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The majority of University of Hawaiʻi students feel safe from sexual harassment and gender based violence when on campus, according to the 2023 Student Campus Climate Survey on Sexual Harassment and Gender Violence. The biennial survey of UH’s 10 campuses also found that dating or domestic violence is still the most common form of harassment/violence and that awareness of on-campus services and resources has increased dramatically since the first survey seven years ago.

Of 38,286 adult students attending UH campuses, 14.1% (5,398 students) completed the 20-minute long survey in early 2023 on campus environment, prevalence of sexual assault and violence, campus response and awareness of resources and reporting options.

The individual outcomes from each of the 10 campuses are available in the final survey results. In the aggregate, more than 63.4% of UH students feel safe when on campus, up from 57.5% from the first survey in 2017, considered the benchmark survey of the four surveys completed. The 2023 survey found 57% of students were aware of services and resources, a substantial increase from 40% in 2017. Furthermore, 57.8% of students rated the training UH offered “extremely or very useful” compared to 50.7% in 2017.

“We have work ahead on our paths to create campus environments free of harassment and violence so our students can fully focus on their education,” said UH President David Lassner. “We will continue to build on what we have accomplished in the last 10 years including the expansion of services like confidential resources, and greater awareness of those services. I am especially heartened that the 2023 survey shows that our students have greater trust in UH today compared to our first survey seven years ago.”

Survey results

Reports of sexual harassment and gender based violence are down slightly in 2023 compared to the 2019 and 2017 surveys (the 2021 survey results were impacted by the COVID-19 pandemic as the vast majority of courses were offered online, and most employees were teleworking). Students are asked about their experiences while enrolled, including incidents unrelated to their campus. According to the 2023 survey:

  • Three of four specific areas edged down or held steady:
    • 10.2% of students reported dating or domestic violence (9.1% in 2021, 12.1% in 2019, 10.6% in 2017).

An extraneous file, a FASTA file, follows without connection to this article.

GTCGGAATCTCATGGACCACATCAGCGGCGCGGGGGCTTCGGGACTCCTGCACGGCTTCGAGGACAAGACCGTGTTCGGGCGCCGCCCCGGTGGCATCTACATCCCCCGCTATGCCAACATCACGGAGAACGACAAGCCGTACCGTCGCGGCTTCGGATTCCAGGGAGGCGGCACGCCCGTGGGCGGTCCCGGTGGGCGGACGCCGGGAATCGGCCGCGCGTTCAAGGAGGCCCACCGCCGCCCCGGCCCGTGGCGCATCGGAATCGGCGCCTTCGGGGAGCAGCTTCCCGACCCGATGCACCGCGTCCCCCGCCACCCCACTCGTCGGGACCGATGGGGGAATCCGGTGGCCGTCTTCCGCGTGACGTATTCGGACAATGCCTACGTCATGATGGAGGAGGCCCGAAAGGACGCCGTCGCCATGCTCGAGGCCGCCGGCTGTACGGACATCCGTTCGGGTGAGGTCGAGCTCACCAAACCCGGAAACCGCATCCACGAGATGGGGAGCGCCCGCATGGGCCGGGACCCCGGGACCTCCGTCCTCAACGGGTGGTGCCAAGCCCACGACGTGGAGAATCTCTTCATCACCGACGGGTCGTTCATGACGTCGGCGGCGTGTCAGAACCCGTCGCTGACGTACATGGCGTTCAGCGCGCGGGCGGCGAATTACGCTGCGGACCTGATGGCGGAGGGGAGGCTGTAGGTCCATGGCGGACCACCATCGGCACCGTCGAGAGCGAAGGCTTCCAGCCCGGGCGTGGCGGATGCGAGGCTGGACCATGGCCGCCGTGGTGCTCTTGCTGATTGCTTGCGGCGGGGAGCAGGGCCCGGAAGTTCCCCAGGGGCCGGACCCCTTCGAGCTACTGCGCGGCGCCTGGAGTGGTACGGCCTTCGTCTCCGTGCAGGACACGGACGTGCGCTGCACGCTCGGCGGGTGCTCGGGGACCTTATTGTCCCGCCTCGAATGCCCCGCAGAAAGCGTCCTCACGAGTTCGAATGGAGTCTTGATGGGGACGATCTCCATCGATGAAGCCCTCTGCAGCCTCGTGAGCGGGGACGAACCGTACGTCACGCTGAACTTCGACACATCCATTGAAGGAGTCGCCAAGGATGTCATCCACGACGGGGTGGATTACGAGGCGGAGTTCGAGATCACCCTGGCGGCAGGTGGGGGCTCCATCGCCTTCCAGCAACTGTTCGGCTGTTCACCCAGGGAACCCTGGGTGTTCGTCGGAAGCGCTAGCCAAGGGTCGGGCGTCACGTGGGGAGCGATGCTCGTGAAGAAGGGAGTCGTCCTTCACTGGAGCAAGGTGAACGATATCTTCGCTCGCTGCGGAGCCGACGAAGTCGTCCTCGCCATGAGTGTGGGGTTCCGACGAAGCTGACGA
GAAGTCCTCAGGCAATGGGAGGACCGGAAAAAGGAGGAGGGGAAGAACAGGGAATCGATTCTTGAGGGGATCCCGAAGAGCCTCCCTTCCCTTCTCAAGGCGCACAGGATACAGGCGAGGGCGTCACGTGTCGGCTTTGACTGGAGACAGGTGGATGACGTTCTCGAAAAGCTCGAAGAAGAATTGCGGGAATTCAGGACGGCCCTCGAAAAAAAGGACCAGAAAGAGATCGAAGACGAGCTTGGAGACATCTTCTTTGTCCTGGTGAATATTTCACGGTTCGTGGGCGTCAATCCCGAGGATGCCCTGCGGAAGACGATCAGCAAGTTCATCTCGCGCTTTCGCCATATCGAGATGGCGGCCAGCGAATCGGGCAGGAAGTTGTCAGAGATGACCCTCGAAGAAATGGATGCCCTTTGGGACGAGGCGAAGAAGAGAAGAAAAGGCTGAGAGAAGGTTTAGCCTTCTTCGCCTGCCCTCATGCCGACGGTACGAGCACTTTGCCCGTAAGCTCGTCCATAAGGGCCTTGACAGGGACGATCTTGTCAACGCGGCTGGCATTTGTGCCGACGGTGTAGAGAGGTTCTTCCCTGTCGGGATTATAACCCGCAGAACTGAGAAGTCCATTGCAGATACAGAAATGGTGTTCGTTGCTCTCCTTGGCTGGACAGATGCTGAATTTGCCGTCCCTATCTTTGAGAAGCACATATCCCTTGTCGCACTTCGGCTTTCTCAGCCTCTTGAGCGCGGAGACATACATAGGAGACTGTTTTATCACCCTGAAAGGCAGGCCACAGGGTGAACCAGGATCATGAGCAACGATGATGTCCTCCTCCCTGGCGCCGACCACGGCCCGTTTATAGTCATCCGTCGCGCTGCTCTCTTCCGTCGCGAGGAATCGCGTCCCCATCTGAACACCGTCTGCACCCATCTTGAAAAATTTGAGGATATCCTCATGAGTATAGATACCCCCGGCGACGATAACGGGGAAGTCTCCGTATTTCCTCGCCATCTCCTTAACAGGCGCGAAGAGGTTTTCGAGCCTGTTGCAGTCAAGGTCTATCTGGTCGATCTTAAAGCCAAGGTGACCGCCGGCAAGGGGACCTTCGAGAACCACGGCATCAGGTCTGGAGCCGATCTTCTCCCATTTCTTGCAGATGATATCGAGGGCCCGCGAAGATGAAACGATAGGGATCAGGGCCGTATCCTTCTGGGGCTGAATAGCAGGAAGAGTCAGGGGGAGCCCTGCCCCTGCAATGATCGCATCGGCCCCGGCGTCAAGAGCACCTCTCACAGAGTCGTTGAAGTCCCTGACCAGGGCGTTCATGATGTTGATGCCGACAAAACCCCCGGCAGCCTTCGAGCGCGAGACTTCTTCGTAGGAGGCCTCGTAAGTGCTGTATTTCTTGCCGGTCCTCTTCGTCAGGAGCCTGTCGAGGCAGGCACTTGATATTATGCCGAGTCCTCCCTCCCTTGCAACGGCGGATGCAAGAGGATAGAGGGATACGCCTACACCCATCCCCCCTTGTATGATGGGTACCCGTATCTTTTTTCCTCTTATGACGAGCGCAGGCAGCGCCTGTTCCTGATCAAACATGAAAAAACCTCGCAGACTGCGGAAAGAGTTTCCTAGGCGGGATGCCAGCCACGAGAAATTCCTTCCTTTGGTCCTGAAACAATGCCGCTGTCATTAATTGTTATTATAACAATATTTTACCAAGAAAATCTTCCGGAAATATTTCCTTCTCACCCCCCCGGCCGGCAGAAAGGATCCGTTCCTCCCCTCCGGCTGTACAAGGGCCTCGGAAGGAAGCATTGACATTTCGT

• 5.5% reported stalking (3.6% in 2021, 6.1% in 2019, 6.0% in 2017).
    • 2.8% reported incidents of non-consensual sexual contact (1.3% in 2021, 2.9% in 2019, 2.8% in 2017).
  • 7.8% reported sexual harassment (4.2% in 2021, 8.0% in 2019, 5.7% in 2017). The federal government expanded the examples of sexual harassment, which have been included in the UH biennial surveys since 2019.
  • Offenders associated with UH decreased since 2017 (79.8% in 2023, 71.8% in 2021, 80.5% in 2019, 88.2% in 2017).

“The survey results provide important next steps for our campuses including targeted outreach to vulnerable populations and raising awareness and referrals to campus resources to better address dating and domestic violence,” said UH Office of Equity Assurance Director Jenn Rose. “Hopefully, these survey results also shine a bright light on issues prevalent across our society, not just college campuses. Greater awareness is critical addressing sexual harassment and gender base violence.”

Climate surveys are a national best practice and an important tool in creating and maintaining a safe and discrimination-free learning and working environment.The biennial survey was identified as a priority by UH in 2015 and mandated by the Hawaiʻi State Legislature in 2016 with the passage of Act 208. It has been administered every other year since 2017 with the first results released in 2018.

2018—Groundbreaking student survey on sexual harassment and gender-based violence
2020—Results of student survey on sexual harassment, violence
2022—Students feel safer on UH campuses, according to student survey

The survey is the responsibility of the UH Office of Equity Assurance (OEA), whose duties include oversight of compliance with Title IX and the Violence Against Women Act federal laws and for UH Mānoa and the 10-campus UH System. The survey was conducted by OmniTrak Group, Inc.

Student resources

There are several options available to students who may be victims of gender-based harassment or violence depending on the type of assistance needed.

On Campus

Off Campus

For individuals experiencing food insecurity:

For individuals with varying needs, including housing insecurity, child and family support, mental health and substance abuse:

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